Heading up the NYPD’s 11-member theater squad in Midtown North is Sgt. Andy Lopez, who has been hoofing it on the Great White Way for nearly 20 years.
A lunch of roast beef at a Sizzler restaurant in Morgan Hill could have turned deadly if not for the quick actions of three Santa Clara County sheriff’s deputies.
After a jog, Deputies Darrick Lopez and Ledia Carlsen were enjoying a buffet at the steakhouse on Monterey Road about 12:30 p.m. June 4 when they heard a shout: “Someone is choking.”
The deputies spotted a man making a cell phone call, and a woman lying on the floor. Her face was blue.
Carlsen called dispatch for help. And Lopez leapt into action. Someone was doing chest compressions on the 70-year-old woman, but Lopez could see her heart hadn’t stopped. She was choking. He took over, and hoisted her into a seated position on the floor.
“I got down on my knees, put her back to my belly, and snuggled in tight,” Lopez said.
Deputy Daniel Lopez and his dog Solo have seized more than 1,300 pounds of marijuana since being matched up in January.
“He’s great,” Lopez said. “He is very social and loving and he loves to work. Solo is an all-round, nice dog. He meets the same standards as the other dogs I’ve had.”
The K-9 unit at the Pinal County Sheriff’s Office is putting a bigger emphasis on drug enforcement.
Lopez has been a deputy for 10 years and in law enforcement 12 years. In 2004, he became a K-9 officer and has had several dogs since then.
Solo, a 3-year-old German shepherd/Belgian Malinois mix, is a large dog, weighing nearly 95 pounds. He was born in the Czech Republic and brought to the United States when he was 2.
Solo and Lopez were trained at the Worldwide Canine center in Spring Branch, Texas.
Man’s best friend has taken $250,000 of narcotics off the streets of Orem in the past seven years.
And the city’s K-9 squad now has new reinforcements, with the recent addition of a fourth Belgian Malinois, 3-year-old Vedor. Officers showed off their dogs’ drug-finding and suspect-catching skills Wednesday.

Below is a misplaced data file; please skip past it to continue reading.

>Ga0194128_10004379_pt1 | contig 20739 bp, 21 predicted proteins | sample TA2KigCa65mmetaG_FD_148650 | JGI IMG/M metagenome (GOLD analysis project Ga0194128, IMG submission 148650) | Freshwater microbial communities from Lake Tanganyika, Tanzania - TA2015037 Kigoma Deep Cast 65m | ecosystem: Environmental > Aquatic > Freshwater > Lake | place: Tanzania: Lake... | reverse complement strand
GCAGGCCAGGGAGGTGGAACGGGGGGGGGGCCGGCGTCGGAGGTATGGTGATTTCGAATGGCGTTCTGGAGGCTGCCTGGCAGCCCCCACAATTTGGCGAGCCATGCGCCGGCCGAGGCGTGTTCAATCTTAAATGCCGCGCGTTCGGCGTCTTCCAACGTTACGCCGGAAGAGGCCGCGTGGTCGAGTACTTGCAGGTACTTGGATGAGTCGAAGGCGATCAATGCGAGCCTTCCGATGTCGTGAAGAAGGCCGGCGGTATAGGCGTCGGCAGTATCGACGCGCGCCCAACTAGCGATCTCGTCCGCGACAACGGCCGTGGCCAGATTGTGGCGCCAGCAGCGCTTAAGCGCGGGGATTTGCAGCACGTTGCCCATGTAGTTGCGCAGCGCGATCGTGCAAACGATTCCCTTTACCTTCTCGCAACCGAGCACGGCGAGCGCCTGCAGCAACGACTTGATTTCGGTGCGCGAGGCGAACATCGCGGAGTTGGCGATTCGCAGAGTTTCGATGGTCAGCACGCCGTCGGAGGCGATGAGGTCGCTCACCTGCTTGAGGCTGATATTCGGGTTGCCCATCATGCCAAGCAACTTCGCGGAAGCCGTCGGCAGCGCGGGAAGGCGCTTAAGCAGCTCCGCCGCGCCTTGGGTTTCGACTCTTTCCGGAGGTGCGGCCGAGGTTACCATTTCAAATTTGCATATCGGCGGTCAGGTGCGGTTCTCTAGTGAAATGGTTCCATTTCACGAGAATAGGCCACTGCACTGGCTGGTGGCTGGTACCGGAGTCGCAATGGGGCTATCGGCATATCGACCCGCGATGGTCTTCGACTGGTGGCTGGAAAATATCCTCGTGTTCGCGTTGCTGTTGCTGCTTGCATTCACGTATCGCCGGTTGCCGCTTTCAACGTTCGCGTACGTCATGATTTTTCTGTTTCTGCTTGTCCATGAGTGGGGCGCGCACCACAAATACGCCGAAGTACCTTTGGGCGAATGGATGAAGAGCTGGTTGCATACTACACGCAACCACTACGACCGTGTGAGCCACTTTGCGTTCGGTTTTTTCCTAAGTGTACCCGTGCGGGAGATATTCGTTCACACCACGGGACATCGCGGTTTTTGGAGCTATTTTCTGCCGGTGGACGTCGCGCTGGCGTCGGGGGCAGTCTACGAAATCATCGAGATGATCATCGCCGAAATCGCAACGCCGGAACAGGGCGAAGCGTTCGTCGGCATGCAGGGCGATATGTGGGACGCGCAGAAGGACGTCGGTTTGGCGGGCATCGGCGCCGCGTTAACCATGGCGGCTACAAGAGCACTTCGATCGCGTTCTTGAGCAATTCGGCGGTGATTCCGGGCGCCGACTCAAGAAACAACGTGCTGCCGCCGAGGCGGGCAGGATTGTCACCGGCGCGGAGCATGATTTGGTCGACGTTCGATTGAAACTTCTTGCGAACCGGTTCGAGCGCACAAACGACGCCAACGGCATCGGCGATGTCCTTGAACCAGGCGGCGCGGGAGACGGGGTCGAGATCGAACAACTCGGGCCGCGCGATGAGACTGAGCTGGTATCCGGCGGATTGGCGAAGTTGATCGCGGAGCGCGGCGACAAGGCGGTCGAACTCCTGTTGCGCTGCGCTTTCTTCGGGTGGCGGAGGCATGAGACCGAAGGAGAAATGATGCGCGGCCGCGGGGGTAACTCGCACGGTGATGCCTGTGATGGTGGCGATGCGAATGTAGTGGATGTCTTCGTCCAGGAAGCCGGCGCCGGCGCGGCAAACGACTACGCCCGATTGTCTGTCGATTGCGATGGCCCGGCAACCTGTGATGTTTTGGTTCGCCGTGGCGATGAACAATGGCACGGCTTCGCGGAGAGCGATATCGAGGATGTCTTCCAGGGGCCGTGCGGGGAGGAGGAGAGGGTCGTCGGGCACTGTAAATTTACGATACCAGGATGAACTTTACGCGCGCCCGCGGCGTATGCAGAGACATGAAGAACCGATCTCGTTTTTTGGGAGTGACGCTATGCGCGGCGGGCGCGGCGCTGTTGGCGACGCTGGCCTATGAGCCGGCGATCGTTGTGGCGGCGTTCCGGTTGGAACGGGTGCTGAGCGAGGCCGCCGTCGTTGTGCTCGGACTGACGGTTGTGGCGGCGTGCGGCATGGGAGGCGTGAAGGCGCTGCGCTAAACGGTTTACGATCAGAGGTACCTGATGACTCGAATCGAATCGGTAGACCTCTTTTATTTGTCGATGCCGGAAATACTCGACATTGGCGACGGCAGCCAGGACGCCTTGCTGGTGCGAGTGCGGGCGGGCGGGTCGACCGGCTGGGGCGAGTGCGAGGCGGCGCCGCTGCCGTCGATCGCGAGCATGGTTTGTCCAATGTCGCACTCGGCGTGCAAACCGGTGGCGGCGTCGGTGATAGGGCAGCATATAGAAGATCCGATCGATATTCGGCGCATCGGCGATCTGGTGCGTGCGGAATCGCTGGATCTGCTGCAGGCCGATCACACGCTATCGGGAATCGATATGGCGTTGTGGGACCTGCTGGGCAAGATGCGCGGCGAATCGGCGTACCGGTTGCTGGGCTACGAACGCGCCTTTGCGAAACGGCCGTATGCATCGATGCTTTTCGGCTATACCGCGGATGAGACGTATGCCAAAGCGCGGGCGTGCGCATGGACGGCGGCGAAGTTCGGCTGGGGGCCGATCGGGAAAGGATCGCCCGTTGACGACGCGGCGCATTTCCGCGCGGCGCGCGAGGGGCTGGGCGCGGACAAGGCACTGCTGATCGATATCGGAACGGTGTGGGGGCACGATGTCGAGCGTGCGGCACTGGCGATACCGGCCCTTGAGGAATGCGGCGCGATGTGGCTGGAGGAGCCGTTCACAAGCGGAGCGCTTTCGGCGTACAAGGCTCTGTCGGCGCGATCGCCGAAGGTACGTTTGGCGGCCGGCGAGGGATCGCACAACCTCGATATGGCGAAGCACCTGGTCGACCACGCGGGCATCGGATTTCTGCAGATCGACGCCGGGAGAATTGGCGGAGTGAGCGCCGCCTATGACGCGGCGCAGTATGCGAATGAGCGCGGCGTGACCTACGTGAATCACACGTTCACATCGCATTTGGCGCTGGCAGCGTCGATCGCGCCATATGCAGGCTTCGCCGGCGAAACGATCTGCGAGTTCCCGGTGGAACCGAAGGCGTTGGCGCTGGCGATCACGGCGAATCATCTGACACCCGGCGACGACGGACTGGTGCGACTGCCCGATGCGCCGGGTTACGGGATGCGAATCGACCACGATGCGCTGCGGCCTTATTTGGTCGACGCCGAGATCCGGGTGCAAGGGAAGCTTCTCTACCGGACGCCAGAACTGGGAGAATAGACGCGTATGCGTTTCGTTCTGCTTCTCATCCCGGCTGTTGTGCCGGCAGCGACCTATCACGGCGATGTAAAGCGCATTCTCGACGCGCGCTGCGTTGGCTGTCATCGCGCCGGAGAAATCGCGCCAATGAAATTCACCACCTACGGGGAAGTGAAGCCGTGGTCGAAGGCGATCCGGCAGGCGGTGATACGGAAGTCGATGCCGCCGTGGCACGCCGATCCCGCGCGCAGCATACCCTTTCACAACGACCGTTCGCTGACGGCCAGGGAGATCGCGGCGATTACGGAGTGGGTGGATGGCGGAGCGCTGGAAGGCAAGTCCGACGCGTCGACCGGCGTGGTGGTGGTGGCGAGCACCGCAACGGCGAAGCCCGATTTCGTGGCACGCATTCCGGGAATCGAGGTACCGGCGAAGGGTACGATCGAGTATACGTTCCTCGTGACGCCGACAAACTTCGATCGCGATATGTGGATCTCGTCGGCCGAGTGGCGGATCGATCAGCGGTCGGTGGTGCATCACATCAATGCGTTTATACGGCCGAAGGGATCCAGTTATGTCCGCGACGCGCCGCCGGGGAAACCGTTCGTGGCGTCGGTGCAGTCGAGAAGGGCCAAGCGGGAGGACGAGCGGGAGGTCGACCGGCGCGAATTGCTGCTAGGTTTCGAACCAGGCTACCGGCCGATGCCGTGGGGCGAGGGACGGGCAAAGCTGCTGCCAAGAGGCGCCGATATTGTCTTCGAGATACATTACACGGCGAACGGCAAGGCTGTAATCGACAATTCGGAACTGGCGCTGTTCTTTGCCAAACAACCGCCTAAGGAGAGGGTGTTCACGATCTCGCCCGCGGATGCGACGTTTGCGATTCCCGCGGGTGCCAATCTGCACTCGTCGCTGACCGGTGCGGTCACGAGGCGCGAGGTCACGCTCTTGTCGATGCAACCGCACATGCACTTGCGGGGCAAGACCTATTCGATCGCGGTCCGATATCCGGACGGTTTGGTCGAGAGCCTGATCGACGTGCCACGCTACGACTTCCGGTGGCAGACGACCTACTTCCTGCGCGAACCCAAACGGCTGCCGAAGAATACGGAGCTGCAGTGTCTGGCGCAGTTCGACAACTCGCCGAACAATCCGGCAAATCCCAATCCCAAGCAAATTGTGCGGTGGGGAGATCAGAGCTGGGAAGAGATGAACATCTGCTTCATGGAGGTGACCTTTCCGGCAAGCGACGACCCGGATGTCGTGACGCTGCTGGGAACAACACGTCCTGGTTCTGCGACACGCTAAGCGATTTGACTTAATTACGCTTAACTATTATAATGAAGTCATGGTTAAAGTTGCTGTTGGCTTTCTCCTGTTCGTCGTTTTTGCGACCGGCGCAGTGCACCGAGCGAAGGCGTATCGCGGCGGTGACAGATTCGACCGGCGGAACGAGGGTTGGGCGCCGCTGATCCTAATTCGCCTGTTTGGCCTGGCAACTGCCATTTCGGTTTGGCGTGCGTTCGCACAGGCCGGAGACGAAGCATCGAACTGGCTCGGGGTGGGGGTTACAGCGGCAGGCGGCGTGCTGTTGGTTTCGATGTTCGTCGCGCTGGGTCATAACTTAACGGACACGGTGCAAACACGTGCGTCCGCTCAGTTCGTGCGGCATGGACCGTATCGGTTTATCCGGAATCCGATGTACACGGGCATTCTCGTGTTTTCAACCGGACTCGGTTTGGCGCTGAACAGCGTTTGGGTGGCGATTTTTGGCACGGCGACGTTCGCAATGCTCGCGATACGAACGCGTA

Rudy, at 7 years old the longest-serving dog, used his keen sense of smell — 800 times greater than a human’s — to lead him to the trunk of a car holding a suitcase full of drugs. He then scratched the license plate to indicate where the stash was.
The dogs go through eight weeks of basic training on obedience and tracking, then another eight weeks of “drug school” where they learn to sniff out marijuana, methamphetamine, heroin and cocaine.
They then live with their handlers and are used daily by narcotics detectives.
“We spend more time with them than any member of our family,” said Cpl. Art Lopez, who oversees the squad. “If anything happened to them, we’d be devastated.”
The $9,600 tab for Vedor was covered by a federal grant. Like the rest of the dogs, he was imported from Holland and selected from a vendor in California.
Lopez said Orem police prefer Belgian Malinois over German or Dutch shepherds because they tend to be more social. They are typically retired when they are between 8 and 10 years old.
According to Lopez, his dogs have found drugs in every hiding place imaginable: behind secret doors, in engine compartments, even in a baby’s diaper. Drug dealers try to hide the scent with anything from mustard to axle grease — all to no avail.
And when a suspect is on the run, the threat of a dog’s bite at 650 pounds of pressure per square inch is often more intimidating than any weapon police carry.
“They’d rather fight with officers than with a police dog,” Lopez said, as Rudy easily bowled over a reporter wearing a protective suit and dragged her along the ground.
“A lot of drug dealers are in prison right now because of these dogs.”
By Paul Koepp